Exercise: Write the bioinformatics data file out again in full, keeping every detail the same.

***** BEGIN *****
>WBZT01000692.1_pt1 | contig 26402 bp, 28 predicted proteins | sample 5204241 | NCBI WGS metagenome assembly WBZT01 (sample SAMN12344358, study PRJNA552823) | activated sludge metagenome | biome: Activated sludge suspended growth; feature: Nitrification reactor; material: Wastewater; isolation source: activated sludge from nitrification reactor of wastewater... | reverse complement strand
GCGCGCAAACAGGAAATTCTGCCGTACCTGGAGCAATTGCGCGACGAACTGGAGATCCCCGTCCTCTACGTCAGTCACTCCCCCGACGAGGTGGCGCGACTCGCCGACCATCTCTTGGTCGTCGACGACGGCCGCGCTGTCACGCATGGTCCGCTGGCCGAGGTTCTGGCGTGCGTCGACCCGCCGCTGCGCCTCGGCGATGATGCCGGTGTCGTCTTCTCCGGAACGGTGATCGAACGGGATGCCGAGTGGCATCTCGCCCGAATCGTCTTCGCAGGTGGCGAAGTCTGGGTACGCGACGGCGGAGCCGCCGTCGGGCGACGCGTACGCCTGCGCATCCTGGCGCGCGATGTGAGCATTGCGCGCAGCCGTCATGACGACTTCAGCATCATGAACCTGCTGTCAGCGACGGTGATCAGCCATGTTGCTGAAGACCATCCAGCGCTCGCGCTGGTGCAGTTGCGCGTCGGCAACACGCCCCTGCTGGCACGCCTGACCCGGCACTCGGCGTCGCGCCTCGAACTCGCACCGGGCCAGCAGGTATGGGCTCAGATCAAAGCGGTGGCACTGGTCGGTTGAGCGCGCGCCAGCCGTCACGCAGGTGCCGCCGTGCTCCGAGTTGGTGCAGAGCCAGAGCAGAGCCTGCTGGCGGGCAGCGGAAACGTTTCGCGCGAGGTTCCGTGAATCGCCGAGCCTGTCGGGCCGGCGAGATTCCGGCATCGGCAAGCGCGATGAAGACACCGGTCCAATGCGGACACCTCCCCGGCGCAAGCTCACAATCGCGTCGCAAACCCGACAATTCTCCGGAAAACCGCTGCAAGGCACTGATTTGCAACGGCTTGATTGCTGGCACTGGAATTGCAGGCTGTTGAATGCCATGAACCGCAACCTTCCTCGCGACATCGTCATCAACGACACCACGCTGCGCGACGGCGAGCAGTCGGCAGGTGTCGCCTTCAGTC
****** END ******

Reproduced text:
>WBZT01000692.1_pt1 | contig 26402 bp, 28 predicted proteins | sample 5204241 | NCBI WGS metagenome assembly WBZT01 (sample SAMN12344358, study PRJNA552823) | activated sludge metagenome | biome: Activated sludge suspended growth; feature: Nitrification reactor; material: Wastewater; isolation source: activated sludge from nitrification reactor of wastewater... | reverse complement strand
GCGCGCAAACAGGAAATTCTGCCGTACCTGGAGCAATTGCGCGACGAACTGGAGATCCCCGTCCTCTACGTCAGTCACTCCCCCGACGAGGTGGCGCGACTCGCCGACCATCTCTTGGTCGTCGACGACGGCCGCGCTGTCACGCATGGTCCGCTGGCCGAGGTTCTGGCGTGCGTCGACCCGCCGCTGCGCCTCGGCGATGATGCCGGTGTCGTCTTCTCCGGAACGGTGATCGAACGGGATGCCGAGTGGCATCTCGCCCGAATCGTCTTCGCAGGTGGCGAAGTCTGGGTACGCGACGGCGGAGCCGCCGTCGGGCGACGCGTACGCCTGCGCATCCTGGCGCGCGATGTGAGCATTGCGCGCAGCCGTCATGACGACTTCAGCATCATGAACCTGCTGTCAGCGACGGTGATCAGCCATGTTGCTGAAGACCATCCAGCGCTCGCGCTGGTGCAGTTGCGCGTCGGCAACACGCCCCTGCTGGCACGCCTGACCCGGCACTCGGCGTCGCGCCTCGAACTCGCACCGGGCCAGCAGGTATGGGCTCAGATCAAAGCGGTGGCACTGGTCGGTTGAGCGCGCGCCAGCCGTCACGCAGGTGCCGCCGTGCTCCGAGTTGGTGCAGAGCCAGAGCAGAGCCTGCTGGCGGGCAGCGGAAACGTTTCGCGCGAGGTTCCGTGAATCGCCGAGCCTGTCGGGCCGGCGAGATTCCGGCATCGGCAAGCGCGATGAAGACACCGGTCCAATGCGGACACCTCCCCGGCGCAAGCTCACAATCGCGTCGCAAACCCGACAATTCTCCGGAAAACCGCTGCAAGGCACTGATTTGCAACGGCTTGATTGCTGGCACTGGAATTGCAGGCTGTTGAATGCCATGAACCGCAACCTTCCTCGCGACATCGTCATCAACGACACCACGCTGCGCGACGGCGAGCAGTCGGCAGGTGTCGCCTTCAGTC